An industry-commissioned report estimates that U.S. drinking water utilities will lose $13.9 billion in revenue due to fallout from the coronavirus pandemic.
The accounting includes revenue losses from declining commercial use, nonpayment of bills, fewer connection fees charged to new development, and a slight rise in personnel expenses. The tally also includes anticipated revenue increases from rising residential use due to stay-home orders.
The report estimates an additional revenue hit of $1.6 billion if utilities delay planned rate increases.
These numbers do not include projected revenue losses for wastewater utilities, which, in a back-of-the-envelope calculation, have been estimated at $12.5 billion.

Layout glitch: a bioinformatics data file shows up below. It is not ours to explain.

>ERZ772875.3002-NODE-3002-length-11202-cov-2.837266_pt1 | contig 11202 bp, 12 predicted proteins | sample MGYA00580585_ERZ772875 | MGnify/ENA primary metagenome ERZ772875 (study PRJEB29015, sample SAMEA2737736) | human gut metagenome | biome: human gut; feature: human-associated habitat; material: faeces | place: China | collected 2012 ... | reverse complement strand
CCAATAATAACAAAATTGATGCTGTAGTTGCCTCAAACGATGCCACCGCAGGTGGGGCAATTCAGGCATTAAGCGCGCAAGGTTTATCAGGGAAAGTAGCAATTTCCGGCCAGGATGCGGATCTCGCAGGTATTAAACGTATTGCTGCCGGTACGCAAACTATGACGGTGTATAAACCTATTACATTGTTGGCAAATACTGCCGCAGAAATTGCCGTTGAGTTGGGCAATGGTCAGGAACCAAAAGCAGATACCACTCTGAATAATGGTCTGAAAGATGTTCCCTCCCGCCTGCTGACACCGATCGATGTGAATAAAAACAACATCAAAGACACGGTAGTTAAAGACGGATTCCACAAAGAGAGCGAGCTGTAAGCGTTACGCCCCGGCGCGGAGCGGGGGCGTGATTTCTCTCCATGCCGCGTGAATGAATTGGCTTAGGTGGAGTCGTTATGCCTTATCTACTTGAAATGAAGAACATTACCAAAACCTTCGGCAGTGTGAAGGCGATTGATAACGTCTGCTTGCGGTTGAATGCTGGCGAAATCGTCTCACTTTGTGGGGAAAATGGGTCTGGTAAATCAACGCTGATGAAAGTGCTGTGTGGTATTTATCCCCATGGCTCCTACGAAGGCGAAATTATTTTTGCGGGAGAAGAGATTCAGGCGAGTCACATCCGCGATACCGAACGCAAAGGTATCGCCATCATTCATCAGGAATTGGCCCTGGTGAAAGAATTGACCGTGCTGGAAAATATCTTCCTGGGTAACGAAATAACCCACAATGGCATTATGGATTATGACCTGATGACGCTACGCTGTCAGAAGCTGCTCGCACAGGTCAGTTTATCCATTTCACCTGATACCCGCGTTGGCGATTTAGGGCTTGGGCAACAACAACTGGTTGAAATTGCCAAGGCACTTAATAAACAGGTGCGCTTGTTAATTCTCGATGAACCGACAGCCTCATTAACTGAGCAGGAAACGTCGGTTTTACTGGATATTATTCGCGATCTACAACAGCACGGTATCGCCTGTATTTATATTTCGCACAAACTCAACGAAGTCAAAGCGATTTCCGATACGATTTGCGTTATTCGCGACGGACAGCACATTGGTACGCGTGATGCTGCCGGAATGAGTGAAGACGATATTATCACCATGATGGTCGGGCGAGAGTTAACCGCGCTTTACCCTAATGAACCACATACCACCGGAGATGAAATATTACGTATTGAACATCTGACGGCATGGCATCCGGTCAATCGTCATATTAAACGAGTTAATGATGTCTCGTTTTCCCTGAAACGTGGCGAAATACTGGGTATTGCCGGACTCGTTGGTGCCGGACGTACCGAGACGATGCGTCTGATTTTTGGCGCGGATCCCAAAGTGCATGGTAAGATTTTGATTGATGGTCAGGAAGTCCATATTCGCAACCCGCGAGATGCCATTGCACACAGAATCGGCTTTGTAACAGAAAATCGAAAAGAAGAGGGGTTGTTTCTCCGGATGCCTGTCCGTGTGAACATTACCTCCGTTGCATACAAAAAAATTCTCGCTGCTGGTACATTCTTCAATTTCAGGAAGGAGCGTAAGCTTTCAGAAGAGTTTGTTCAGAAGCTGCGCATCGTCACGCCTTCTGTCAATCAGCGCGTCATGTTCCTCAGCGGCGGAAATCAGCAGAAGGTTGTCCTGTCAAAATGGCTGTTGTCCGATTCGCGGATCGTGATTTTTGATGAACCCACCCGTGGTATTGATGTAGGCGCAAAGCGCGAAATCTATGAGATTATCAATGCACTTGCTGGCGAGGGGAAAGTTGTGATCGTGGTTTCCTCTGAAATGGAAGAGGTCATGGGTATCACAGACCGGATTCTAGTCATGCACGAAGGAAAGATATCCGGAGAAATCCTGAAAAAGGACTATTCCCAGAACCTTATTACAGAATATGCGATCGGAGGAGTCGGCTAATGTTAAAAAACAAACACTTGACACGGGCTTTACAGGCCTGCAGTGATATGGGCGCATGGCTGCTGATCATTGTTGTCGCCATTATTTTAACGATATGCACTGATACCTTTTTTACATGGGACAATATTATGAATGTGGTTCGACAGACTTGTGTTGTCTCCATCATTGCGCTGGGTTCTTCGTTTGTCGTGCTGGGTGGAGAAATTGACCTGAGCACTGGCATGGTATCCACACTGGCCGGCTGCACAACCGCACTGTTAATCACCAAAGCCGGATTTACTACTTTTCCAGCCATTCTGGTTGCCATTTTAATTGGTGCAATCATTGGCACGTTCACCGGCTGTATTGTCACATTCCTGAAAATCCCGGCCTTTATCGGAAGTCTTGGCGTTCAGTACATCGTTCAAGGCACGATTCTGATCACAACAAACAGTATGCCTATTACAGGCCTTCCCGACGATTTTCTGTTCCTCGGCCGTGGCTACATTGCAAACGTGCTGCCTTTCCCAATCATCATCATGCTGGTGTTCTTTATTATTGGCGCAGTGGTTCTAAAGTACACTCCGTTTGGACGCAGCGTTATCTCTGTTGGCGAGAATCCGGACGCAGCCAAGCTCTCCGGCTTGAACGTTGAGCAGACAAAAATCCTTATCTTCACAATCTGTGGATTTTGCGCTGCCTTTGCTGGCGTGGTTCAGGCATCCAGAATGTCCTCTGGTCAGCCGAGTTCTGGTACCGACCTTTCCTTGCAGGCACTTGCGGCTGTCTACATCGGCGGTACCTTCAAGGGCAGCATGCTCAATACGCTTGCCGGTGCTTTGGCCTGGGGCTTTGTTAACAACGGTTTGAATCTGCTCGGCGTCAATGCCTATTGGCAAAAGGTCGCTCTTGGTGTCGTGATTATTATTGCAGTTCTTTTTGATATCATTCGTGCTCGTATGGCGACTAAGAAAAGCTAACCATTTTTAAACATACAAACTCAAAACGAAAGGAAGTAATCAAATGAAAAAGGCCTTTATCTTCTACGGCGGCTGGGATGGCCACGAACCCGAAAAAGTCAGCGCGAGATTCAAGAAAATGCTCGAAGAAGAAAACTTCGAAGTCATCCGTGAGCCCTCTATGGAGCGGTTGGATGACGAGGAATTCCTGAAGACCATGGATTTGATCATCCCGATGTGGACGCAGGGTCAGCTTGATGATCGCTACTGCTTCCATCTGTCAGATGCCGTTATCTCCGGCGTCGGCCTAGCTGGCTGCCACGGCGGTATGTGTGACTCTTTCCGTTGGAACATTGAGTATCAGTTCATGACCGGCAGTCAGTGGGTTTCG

The drinking water figures are based on several utility surveys of current and anticipated financial impacts. Responses to those surveys were scaled up to provide a national estimate.
An example is nonpayment of bills. One questionnaire found that the median pre-pandemic loss for non-payment was 0.6 percent of total revenue. The report estimates that nonpayment may rise to 6 percent of total revenue. This is because of higher unemployment, more household economic stress, and utilities that are suspending shutoffs and late fees.
The authors note that the actual burden will depend on the length of lockdown orders and the severity of the economic crisis.
The report was prepared by the consulting firm Raftelis and commissioned by the American Water Works Association and the Association of Metropolitan Water Agencies, two utility trade associations.
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